So you've got the list, you've got the books. Now what?
Many of you are well seasoned at the Battle of the Books, but some of you are looking for a new edge? Well, there is one thing to decide before you start planning...
Are you in it to win it? Or do you just want to be Number 1 in fun? You can cherry pick your team and groom them for the trophy, or just take a mix of kids that just want to participate and hope they have fun reading the books.
Either way, you still need to pick a team, decide on some meeting times and get those kids reading. There will need to be some practicing for the competition and other logistics. It doesn't have to be a chore. It can be fun! But don't forget to consult the NCSLMA website and read the manual for official rules, etc: http://www.ncslma.org/competitions.
Jenny Umbarger, library media specialist from Rogers-Herr Middle School, had the state winning team last year. Jenny shared some of her secrets to a winning team: "Our success definitely stems from having super motivated students who really push/challenge each other. I always feel like I don't have much to do with our success, but we have tried to put several things in place to help prepare the students. We use Edmodo as a tool for announcements and some book discussion, but we also use Google Docs as a way for students to discuss the books virtually. A doc is created for each book and the students add in details about characters, setting, plot, theme, etc. as well as a list of details that might come up in competition questions. Students have to write 10 questions for each book they read and pass a comprehension quiz (downloaded from MyBOBTeam, which our district subscribes to for all the schools) for the book to "count" for them. We have deadlines set up throughout the year with the goal that a student must have at minimum 15 books read by the district competition in order for them to be eligible to be one of the 12 competing team members (I count everyone participating as part of the team so as not to discourage anyone from participating). We have an after school practice every week starting 2nd quarter (I hate to do after school, as I feel it eliminates some great candidates, but it is what it is) during which we give some time for reading, writing questions, practicing authors and titles, and mock battles. All students are expected to learn authors and titles very early on so that won't be an issue later. As the year progresses, more of our practice time consists of mock battles. We will also use the jeopardy games available through MyBOBTeam and sometimes I pull out the eggspert buzzers for variety. Sometimes the students have the chance to ask the questions...whoever gets it right gets to ask the next question. Of course we also try to make sure we have some bonding time so the students really get to know each other and feel a part of the team. This definitely helps with the motivation piece."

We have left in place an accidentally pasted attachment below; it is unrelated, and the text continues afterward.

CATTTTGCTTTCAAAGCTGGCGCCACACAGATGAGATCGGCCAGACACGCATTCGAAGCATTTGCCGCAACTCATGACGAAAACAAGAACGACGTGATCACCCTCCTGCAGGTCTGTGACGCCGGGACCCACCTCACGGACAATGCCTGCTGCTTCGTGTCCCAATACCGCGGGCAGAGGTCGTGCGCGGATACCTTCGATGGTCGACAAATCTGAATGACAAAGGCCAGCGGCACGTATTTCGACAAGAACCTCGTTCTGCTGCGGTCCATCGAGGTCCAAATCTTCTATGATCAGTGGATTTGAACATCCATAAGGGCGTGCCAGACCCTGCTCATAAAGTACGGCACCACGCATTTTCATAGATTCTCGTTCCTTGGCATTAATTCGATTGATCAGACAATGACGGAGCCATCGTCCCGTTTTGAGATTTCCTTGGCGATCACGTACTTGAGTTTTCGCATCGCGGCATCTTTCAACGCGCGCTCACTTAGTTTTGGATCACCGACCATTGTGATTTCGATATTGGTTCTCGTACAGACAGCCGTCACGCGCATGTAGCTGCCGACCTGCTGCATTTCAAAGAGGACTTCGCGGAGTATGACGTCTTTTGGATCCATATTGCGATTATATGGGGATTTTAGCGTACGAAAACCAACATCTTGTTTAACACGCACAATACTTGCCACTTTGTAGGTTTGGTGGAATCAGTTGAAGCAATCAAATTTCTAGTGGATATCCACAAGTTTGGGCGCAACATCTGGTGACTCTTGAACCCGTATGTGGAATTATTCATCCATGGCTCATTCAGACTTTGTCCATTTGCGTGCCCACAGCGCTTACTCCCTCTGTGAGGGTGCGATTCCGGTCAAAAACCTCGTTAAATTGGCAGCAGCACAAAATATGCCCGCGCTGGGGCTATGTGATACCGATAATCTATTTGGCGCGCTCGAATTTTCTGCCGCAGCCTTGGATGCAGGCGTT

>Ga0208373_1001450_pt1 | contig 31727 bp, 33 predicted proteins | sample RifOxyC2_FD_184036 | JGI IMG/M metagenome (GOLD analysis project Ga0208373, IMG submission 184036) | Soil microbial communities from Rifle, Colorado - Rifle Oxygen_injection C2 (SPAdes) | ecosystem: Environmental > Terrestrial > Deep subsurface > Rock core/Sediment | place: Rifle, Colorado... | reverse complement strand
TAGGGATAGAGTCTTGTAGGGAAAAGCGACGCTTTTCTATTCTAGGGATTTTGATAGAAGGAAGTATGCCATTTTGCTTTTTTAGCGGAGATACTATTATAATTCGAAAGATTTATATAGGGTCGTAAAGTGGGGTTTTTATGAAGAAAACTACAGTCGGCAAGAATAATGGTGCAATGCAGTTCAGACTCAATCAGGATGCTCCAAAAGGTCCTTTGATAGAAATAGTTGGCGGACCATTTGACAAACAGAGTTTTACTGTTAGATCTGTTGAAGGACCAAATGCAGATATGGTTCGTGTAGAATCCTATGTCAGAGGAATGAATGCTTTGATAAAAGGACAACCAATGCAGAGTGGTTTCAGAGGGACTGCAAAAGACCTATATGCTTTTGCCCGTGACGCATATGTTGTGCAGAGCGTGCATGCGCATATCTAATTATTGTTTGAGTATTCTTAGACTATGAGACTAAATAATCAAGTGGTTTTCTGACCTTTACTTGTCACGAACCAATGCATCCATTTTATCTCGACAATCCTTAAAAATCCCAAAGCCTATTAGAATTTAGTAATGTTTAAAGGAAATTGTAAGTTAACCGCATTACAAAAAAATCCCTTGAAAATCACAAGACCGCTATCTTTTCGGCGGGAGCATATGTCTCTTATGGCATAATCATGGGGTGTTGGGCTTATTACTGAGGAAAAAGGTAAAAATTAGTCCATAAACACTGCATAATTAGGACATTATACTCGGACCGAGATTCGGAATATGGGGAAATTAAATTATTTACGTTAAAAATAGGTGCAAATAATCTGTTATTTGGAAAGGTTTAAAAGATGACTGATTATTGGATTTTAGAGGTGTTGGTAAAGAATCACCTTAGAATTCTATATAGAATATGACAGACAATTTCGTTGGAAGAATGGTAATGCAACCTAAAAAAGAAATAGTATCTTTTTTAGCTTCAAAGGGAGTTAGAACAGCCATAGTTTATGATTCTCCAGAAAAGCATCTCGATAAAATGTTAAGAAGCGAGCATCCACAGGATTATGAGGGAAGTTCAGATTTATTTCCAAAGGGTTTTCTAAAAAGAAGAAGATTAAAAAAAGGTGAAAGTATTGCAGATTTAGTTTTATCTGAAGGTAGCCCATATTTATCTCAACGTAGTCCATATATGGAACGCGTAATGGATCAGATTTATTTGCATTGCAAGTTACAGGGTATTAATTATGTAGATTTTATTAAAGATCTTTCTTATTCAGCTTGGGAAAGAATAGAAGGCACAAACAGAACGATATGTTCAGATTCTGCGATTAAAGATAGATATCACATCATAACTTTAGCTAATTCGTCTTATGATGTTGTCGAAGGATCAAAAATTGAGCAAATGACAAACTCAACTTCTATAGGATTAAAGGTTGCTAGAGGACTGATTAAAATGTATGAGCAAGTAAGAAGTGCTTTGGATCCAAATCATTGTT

If you would like to learn more about Battle of the Books, the state committee will be presenting at the NCSLMA conference next week in Winston-Salem and will provide opportunities for attendees to share ideas.
Some other ideas:
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